And schools aren’t the only victims of public sector ransomware attacks. Just a few weeks ago, New Jersey leaders reported a major uptick in ransomware attacks across the public sector, including attacks targeting large enterprises, small- and medium-sized businesses, and even private citizens. While the distribution methods for the ransomware consisted of fairly common approaches including malicious ads, infected email attachments, and torrent websites, many victims reported not knowing what the point of entry was, indicating a continuing lack of knowledge about ransomware and other malicious software.
Every ransomware attack, whether it’s a high profile public sector attack or not, presents a lot of useful information and important cybersecurity reminders for everyone from massive enterprises to individuals. It’s essential that you heed these reminders to protect yourself and your organization against future attacks. Lessons to take away from the recent attacks include:
Most important of all, you should get a professional assessment of your current network security by cybersecurity experts to identify areas of weakness and then implement whatever upgrades and adjustments they recommend.
As far as schools in particular are concerned, there is hopefully some good news on the horizon. While school administrators should all be sure to implement the steps outlined above, they may soon get some help doing that. The LA Unified School District is joining technology and education leaders in calling on the Federal Communications Commission (FCC) to “immediately authorize” the use of E-rate funds to improve schools’ IT security infrastructure. These funds, which are designed to help schools and libraries across the country increase their digital connectivity, cover a wide variety of IT purchases, but they do not, as of yet, include many cybersecurity investments. If the FCC approves this measure, schools nationwide will be able to make cybersecurity improvements that protect both students and staff without digging as far into their own budgets.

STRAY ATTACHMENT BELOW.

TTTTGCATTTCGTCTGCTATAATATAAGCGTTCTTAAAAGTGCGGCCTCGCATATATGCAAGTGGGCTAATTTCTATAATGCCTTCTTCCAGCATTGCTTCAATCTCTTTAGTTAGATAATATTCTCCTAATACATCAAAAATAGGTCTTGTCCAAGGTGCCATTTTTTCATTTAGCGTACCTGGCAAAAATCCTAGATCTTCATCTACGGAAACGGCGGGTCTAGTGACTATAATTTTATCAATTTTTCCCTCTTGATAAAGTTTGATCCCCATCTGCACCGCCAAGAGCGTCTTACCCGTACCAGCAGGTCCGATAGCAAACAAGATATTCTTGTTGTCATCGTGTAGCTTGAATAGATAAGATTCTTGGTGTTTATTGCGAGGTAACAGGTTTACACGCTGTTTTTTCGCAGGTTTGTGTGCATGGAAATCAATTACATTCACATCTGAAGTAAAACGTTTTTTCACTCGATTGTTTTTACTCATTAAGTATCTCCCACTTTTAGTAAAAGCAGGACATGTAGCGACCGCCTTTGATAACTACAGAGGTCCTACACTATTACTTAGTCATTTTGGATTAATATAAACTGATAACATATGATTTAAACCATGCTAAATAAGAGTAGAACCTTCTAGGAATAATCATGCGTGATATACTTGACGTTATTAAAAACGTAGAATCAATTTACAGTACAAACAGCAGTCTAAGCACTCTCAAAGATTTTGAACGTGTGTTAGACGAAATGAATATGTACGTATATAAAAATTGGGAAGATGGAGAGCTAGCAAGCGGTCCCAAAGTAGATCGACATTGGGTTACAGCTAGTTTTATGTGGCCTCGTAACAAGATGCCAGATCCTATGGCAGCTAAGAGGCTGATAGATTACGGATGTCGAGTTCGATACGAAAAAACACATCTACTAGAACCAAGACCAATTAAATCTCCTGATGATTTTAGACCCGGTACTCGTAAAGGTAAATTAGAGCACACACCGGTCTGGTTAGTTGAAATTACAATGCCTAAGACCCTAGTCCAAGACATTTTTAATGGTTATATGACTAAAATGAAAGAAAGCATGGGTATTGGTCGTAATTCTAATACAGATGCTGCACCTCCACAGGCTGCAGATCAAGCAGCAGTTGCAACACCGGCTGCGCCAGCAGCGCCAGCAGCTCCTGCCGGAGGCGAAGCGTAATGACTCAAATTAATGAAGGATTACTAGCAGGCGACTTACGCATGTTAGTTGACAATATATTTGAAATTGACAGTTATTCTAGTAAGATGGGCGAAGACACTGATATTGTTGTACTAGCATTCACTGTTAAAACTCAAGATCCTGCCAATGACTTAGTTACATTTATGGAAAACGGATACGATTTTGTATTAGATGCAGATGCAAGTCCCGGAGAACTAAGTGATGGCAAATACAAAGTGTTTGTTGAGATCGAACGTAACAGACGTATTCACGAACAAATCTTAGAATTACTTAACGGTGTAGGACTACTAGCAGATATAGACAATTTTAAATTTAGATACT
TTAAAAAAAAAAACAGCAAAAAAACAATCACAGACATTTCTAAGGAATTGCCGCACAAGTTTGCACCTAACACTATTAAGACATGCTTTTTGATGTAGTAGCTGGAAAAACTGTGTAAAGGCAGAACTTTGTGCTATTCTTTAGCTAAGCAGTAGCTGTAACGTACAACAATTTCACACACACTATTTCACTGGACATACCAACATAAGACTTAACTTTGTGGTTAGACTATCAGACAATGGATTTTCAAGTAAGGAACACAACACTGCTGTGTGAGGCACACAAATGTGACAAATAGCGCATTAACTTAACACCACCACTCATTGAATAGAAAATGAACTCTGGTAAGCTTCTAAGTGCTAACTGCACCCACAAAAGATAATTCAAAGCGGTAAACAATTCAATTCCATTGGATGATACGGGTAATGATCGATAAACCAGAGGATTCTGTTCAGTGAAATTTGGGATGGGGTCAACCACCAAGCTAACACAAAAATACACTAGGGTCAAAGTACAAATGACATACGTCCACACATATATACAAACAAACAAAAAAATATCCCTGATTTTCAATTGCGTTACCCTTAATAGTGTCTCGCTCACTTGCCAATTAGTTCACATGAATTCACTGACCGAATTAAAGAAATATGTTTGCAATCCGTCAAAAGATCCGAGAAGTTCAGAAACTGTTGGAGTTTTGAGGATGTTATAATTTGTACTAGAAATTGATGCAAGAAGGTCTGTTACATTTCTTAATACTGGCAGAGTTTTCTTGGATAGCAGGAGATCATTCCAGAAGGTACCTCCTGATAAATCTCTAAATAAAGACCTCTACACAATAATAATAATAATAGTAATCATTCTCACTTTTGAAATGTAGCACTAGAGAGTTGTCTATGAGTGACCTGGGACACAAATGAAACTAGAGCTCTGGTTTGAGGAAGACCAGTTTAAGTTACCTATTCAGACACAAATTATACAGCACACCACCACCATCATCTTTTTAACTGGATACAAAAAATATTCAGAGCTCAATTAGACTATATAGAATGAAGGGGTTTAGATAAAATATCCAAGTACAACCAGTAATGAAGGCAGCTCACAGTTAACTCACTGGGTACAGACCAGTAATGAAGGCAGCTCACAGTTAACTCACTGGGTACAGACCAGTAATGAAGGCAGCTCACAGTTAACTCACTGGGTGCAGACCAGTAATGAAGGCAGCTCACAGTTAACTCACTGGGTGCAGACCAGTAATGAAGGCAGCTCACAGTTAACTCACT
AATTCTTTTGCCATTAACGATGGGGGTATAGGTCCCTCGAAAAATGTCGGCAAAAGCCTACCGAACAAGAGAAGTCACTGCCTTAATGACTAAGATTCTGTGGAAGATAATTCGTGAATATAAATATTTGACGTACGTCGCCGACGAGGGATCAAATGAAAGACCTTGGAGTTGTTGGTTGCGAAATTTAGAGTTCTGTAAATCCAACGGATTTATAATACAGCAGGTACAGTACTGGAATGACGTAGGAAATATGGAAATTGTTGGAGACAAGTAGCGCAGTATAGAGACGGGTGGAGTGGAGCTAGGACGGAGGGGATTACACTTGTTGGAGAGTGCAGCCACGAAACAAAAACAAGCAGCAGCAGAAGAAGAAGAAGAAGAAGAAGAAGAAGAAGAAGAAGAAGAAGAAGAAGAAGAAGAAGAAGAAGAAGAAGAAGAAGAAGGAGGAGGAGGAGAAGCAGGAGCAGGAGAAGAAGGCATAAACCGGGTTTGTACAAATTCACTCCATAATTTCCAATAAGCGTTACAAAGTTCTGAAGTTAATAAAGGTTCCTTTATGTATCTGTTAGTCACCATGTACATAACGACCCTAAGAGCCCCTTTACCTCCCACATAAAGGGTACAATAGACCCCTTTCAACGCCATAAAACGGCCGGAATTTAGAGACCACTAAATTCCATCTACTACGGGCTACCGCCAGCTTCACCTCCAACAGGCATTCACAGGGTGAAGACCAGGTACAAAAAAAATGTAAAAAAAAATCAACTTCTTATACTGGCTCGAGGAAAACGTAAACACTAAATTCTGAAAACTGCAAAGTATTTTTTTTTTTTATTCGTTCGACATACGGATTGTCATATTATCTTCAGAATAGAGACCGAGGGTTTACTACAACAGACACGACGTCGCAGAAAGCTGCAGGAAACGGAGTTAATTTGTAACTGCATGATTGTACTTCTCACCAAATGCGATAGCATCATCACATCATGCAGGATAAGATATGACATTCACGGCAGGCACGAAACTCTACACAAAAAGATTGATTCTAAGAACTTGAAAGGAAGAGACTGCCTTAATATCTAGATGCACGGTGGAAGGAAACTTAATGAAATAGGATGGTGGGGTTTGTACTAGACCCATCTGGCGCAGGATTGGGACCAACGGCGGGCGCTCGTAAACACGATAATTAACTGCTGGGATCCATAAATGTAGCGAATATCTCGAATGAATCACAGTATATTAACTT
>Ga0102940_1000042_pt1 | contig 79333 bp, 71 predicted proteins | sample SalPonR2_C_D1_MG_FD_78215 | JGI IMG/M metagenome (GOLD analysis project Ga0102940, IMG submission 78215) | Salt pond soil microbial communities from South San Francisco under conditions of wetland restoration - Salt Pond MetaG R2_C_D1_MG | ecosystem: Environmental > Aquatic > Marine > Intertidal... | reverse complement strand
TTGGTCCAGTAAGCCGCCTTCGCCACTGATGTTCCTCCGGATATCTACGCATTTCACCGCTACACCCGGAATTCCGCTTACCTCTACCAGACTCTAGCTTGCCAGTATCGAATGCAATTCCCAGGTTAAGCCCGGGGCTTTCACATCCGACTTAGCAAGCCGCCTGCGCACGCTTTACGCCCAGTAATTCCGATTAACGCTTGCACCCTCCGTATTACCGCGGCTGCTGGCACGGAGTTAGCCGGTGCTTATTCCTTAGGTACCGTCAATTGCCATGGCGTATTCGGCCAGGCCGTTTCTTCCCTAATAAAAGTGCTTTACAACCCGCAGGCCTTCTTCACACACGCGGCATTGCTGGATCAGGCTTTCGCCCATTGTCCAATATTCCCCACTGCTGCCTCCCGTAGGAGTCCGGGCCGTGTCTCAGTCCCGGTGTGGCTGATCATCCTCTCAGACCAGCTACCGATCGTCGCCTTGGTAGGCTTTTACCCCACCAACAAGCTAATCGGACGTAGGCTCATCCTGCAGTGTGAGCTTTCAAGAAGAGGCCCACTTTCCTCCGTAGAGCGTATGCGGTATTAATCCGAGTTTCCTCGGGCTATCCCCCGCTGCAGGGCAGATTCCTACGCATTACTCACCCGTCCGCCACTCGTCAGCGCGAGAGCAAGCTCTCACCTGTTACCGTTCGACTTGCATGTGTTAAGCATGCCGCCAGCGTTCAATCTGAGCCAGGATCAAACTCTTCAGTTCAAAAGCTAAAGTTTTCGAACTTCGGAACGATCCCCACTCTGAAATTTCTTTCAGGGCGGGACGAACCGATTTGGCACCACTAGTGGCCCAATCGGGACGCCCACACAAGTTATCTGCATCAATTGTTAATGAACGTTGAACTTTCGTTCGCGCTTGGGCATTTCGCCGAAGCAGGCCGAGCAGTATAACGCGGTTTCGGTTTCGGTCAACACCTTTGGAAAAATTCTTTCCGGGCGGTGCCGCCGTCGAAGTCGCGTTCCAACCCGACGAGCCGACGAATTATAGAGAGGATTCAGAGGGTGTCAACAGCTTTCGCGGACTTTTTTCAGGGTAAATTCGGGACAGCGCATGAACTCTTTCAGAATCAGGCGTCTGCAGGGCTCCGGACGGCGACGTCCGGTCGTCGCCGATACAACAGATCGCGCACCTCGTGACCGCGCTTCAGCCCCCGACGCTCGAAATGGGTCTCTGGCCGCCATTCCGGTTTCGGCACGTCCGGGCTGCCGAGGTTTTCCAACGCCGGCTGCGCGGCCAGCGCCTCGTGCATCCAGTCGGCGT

Whether you’re running a school, an SMB, or an enterprise, it’s critical that cybersecurity always remain a top priority. When planning any kind of cyber attack, including a ransomware attack, bad actors tend to look for the easiest targets. The best way to keep yourself from falling victim to them is to ensure you aren’t an easy target in the first place.
Of course, that’s easier said than done and keeping up with the latest in cybersecurity is a challenge, especially when you also need to run a school or business. At Turn-key Technologies, Inc. (TTI) we can take that challenge off your plate. We’ll assess your current cybersecurity infrastructure, identify areas for improvement, and ensure you get the right cybersecurity measures in place to protect you and your data. With 30 years of professional experience designing, installing, and securing networks against cybersecurity threats, TTI is the perfect partner to keep you protected.
Contact us today to learn more!